Insignificant change in Antarctic snowmelt volume since 1979

Surface snowmelt is widespread in coastal Antarctica. Satellite-based microwave sensors have been observing melt area and duration for over three decades. However, these observations do not reveal the total volume of meltwater produced on the ice sheet. Here we present an Antarctic melt volume climatology for the period 1979–2010, obtained using a regional climate model equipped with realistic snow physics. We find that mean continent-wide meltwater volume (1979–2010) amounts to 89 Gt y�1 with large interannual variability (s = 41 Gt y�1). Of this amount, 57 Gt y�1 (64%) is produced on the floating ice shelves extending from the grounded ice sheet, and 71 Gt y�1 in West-Antarctica, including the Antarctic Peninsula. We find no statistically significant trend in either continentwide or regional meltwater volume for the 31-year period 1979–2010. Citation: Kuipers Munneke, P., G. Picard, M. R. van den Broeke, J. T. M. Lenaerts, and E. van Meijgaard (2012), Insignificant change in Antarctic snowmelt volume since 1979, Geophys. Res. Lett., 39, L01501, doi:10.1029/2011GL050207.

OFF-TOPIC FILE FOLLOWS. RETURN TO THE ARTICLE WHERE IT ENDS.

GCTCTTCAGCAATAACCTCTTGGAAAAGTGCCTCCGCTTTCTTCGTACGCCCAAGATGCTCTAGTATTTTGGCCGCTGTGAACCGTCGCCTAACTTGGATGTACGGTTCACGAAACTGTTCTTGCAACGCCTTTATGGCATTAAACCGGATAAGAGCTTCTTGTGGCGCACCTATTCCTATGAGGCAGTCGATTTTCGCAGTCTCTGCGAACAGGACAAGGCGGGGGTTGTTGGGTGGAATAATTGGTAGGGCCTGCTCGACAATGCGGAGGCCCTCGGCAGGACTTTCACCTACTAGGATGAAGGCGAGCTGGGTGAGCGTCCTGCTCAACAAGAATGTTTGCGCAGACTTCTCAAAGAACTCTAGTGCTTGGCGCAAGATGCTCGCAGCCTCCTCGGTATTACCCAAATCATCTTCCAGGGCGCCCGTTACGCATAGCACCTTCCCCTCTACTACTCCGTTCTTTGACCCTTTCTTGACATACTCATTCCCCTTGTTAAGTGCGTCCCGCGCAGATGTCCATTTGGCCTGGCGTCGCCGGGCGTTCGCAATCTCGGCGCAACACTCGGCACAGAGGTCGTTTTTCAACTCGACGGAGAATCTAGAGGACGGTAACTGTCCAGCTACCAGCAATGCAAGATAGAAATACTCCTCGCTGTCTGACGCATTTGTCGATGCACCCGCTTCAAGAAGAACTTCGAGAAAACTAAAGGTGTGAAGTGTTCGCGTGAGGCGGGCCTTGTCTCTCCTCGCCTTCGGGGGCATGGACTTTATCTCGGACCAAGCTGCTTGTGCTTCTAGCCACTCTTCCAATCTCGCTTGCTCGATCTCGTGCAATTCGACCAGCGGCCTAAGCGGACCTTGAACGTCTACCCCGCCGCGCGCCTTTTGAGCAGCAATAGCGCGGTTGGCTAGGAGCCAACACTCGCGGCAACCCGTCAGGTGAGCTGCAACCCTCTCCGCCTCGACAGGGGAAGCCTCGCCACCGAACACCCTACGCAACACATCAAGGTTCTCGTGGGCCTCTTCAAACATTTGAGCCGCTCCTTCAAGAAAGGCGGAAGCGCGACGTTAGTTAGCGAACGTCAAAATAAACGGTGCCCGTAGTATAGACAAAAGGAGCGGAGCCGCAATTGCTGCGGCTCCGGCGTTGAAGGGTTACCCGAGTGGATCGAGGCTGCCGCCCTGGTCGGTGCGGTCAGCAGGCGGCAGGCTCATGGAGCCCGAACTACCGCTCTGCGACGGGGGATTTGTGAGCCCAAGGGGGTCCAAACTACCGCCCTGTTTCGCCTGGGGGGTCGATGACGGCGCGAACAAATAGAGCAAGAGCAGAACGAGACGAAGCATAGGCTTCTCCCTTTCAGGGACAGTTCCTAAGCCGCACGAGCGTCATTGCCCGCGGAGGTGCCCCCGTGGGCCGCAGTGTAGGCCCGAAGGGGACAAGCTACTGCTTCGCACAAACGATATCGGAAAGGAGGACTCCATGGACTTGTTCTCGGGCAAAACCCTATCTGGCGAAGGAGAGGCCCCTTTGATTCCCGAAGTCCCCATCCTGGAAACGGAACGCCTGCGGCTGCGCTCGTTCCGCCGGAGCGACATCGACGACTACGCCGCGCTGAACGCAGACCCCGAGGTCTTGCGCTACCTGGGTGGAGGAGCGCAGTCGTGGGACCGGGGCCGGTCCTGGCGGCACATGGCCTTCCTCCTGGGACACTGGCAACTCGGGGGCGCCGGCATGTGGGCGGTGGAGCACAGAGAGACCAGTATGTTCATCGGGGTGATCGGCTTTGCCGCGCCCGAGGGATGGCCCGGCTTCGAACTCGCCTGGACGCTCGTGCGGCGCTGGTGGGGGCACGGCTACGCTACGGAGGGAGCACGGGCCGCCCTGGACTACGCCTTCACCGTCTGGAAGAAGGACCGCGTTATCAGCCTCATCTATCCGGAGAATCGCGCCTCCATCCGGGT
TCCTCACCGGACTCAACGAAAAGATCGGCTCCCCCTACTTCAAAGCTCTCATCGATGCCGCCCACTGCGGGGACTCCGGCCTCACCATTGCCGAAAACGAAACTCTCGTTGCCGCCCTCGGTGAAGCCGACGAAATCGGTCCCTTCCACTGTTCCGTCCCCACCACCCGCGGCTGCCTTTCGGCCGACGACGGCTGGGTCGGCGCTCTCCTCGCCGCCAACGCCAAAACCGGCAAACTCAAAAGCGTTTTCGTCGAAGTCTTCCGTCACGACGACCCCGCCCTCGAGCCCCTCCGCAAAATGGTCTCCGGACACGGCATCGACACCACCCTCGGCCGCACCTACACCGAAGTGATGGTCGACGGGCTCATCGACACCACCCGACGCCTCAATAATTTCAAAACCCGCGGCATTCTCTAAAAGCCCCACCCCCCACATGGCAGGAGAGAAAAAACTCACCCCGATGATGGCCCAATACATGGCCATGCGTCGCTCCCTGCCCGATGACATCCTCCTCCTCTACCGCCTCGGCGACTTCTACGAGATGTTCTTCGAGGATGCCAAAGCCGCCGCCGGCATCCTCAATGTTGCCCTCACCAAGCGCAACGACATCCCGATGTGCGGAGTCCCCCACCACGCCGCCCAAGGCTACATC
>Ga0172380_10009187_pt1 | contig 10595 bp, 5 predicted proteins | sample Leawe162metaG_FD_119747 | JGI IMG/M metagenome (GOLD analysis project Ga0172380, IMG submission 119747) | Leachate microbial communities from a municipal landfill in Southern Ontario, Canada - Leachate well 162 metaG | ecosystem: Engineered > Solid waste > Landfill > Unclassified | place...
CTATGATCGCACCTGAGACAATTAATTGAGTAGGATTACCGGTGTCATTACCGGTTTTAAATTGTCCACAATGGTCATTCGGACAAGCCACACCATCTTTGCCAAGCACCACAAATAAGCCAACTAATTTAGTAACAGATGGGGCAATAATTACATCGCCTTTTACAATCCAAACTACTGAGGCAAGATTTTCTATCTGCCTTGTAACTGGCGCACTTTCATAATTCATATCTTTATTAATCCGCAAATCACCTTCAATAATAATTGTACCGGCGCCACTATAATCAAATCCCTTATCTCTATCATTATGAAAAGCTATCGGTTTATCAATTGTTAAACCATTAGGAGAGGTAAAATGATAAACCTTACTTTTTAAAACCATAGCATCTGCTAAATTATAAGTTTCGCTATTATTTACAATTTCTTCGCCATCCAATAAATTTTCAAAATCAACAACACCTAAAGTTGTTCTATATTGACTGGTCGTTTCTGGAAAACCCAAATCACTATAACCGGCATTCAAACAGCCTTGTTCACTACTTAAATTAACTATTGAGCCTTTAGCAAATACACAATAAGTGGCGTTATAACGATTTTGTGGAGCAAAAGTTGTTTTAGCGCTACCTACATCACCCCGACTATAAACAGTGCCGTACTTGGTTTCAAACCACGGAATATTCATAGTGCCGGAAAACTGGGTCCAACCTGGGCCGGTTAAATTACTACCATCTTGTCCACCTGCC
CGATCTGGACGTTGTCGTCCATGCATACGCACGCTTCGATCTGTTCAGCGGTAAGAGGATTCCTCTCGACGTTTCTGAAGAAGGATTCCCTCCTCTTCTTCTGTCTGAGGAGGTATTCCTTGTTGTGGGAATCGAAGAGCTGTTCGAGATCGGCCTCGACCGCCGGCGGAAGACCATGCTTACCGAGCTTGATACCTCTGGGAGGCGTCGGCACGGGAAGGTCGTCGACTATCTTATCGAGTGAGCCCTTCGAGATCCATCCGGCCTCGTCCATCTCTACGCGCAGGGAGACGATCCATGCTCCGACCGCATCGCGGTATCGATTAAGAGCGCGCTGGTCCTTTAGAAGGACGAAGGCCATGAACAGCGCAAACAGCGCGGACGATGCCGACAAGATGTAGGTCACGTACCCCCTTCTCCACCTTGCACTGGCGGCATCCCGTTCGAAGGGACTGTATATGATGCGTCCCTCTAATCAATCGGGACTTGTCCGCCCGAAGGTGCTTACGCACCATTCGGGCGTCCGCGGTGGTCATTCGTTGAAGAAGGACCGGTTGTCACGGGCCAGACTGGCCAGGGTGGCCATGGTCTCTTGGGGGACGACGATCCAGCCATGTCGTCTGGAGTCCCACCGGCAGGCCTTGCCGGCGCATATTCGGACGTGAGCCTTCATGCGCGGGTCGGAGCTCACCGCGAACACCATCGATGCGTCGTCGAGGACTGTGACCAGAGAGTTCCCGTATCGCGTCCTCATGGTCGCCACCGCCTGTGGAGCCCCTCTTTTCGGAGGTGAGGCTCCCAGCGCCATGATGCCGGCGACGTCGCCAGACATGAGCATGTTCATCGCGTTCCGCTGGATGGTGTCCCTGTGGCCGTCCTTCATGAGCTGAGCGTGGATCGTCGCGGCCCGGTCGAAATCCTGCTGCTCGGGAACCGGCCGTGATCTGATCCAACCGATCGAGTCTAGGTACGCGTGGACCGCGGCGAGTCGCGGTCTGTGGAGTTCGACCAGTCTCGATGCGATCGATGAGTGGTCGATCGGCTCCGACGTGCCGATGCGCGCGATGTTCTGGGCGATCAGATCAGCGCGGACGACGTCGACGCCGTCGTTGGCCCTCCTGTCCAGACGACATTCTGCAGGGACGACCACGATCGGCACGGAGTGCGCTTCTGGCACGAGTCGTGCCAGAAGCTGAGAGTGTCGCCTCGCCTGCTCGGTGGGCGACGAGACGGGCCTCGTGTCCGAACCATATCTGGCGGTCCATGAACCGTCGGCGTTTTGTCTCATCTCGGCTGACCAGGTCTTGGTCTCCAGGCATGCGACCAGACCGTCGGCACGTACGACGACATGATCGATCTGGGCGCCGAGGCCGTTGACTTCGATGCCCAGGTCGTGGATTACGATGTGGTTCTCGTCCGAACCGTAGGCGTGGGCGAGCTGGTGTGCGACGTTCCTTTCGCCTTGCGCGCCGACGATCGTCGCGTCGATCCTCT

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Authors: Kuipers Munneke, P., Picard, G., van den Broeke, M.R., Lenaerts, J.T.M., van Meijgaard, E.

1 January, 2012
Geophysical Research Letters / 39
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